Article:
Can seamstress adjust flysheet to minimize rub on high wither?

Scarlett 001

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Skeeter is blessed with an enormously high wither - like a sharkfin. He is also blessed by a super sensitivity to bugs, so he *really* likes to have a fly sheet on - he gets so miserable around even a few bugs, let alone in the field when they are everywhere. This is not me wanting to baby him - he really gets irritated beyond all reason by insects. He is quite melodramatic about it all.

Anyhow, I'm having a hard time getting a fly sheet that will not rub his wither. It is fine when standing, but when he bends down to eat, it tends to get too tight. The one I bought this year was not so great at all, so I switched back to the one I used last year which is a bit better in terms of wither pressure.

I was just wondering - can anyone think of any adjustments my seamstress (she specializes in horse blankets) can do to make the fly sheet have more wither relief and give him more space there, without compromising the rest of the fit. What kind of tailoring might work I wonder? I'll call her to see if she has dealt with this issue before and has suggestions, but I am curious if anyone can think of what she could do - any ideas anyone??? :)
 

Daffy Dilly

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You could see if she could put a lyrca insert in. Perhaps a triangle that goes over the withers and down to the chest, and maybe a strip up the neck over the mane?

Ideas blatently nicked from the Masta flexi-neck system. ;)
 

Jessey

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I know the problem well, but haven't been able to come up with any ideas of how to fix it, other than to put an elastic sirsingle on to hold the rug forward (I find it is worse when the rugs slips back a bit).

J x
 

drookitsheep

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I've often wondered why companies sell hi-wither style numnahs, but no one seems to have cottoned on to this for rugs as well?! Sorry I don't have any suggestions, but my boy is the same so I sympathise!
 

galadriel

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If it goes all the way over the wither and up, you could probably insert a diamond shape above the wither, diamond long side aligned lenthwise with the horse. This'd make some more room for the wither.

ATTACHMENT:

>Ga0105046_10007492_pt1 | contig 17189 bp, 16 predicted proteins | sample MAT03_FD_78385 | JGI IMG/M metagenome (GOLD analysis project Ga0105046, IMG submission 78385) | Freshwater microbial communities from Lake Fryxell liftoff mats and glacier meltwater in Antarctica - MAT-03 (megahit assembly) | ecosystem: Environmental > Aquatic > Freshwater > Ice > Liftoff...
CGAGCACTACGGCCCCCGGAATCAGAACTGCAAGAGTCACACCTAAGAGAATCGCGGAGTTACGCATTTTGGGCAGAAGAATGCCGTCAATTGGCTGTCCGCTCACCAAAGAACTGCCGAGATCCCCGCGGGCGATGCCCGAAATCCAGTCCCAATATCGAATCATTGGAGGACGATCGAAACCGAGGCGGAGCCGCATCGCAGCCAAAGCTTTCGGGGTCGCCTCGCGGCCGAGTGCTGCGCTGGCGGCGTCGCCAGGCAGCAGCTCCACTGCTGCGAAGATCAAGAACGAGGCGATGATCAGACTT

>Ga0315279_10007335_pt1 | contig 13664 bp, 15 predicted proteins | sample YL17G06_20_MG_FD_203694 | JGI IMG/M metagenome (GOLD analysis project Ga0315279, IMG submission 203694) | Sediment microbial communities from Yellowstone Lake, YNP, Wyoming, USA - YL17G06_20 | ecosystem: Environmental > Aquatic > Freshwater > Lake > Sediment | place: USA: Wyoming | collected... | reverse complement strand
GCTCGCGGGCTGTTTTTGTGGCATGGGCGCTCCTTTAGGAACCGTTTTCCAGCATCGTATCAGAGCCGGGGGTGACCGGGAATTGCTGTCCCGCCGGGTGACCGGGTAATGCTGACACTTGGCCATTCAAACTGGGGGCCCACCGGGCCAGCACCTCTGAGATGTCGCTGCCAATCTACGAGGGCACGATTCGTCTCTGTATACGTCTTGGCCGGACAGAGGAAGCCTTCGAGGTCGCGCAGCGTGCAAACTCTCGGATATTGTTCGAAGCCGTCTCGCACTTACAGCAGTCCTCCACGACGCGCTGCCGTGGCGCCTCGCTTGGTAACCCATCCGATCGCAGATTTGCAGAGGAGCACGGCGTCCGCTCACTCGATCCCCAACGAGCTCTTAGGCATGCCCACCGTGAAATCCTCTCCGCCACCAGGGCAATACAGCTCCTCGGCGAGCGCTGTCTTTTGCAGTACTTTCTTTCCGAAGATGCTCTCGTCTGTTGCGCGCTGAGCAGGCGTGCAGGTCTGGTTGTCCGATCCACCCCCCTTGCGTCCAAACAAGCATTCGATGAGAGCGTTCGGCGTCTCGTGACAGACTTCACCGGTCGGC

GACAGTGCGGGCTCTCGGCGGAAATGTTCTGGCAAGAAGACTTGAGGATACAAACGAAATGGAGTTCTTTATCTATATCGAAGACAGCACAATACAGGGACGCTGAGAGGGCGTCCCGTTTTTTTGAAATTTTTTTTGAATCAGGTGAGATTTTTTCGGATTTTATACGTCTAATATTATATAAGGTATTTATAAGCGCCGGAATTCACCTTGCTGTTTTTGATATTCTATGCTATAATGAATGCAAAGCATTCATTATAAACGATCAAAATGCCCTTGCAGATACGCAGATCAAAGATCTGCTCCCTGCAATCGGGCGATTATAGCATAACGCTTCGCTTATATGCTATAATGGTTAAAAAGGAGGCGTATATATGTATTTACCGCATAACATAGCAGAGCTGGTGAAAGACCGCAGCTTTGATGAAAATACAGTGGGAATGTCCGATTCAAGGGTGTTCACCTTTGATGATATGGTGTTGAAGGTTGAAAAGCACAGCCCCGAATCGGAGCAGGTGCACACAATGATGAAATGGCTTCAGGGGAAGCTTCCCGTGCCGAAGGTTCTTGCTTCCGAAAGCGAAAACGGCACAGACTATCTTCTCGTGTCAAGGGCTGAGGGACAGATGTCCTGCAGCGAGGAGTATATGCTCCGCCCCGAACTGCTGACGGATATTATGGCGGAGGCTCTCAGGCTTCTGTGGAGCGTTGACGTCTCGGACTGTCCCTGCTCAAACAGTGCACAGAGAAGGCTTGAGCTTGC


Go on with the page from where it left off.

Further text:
If the sheet ends at the bottom of the neck (and doesn't continue up the neck), you could simply cut out the wither area and seam it up.

You can adjust the front buckles so that the top strap is looser than the bottom. This allows some give for the neck to go down and up. You could probably have the straps replaced with elastic if it seems like that would help him.
 

Scarlett 001

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Great ideas. I wonder which idea will work best for which fly sheet? Anyone care to elaborate more and tell me which idea will work best for which fly sheet? :) I think it adds to the problem that he has a large chest too. I may replace all his front blanket straps with elastic ones to help with the chest, then also adjust these fly sheets for the wither.

This is the fly sheet he is now using. This one does not rub too much, but still may as well optimize it.
skeetersnack2nome.jpg


This is the other fly sheet. I could just sell it, but any other fly sheet will do the same thing. It is too tight as you can see in the picture. I feel awful as the mane is rubbed down all stubbly at the top of the shark fin - oops I mean "wither". When I bought Skeeter, he had white hair over his wither due to ill-fitting saddles sitting on that huge/long wither - but now I am thinking that this flysheet added more white hairs or maybe the white hair where the mane was rubbed was never in that spot before and I caused this! Feeling guilty. :( But he was so much less irritable with it on. Anyhow, I stopped using this flysheet, but I have to say he really appreciated this at the start of insect season when things were bad as he had dozens of huge welts all over his neck. (Oh yes, I did take the tail bag off - I forgot to do so for these modelling shots!).

skeeterflysheet3.jpg

skeeterflysheet2.jpg
 
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galadriel

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On the first one, I'd try cutting out the top seam area from the very front to a few inches back. I don't know what this will do to the integrity of the sheet, but that's what I'd try if it were mine. It'll probably need to have a new extra-strength seam put in on either side of the wither.

On the second one I'd try inserting a diamond, or perhaps an oval, trying to get a little more clearance over the wither. If you leave it the same above and below, then it *should* still hang approximately right, so it hopefully wouldn't sag or pull away strangely.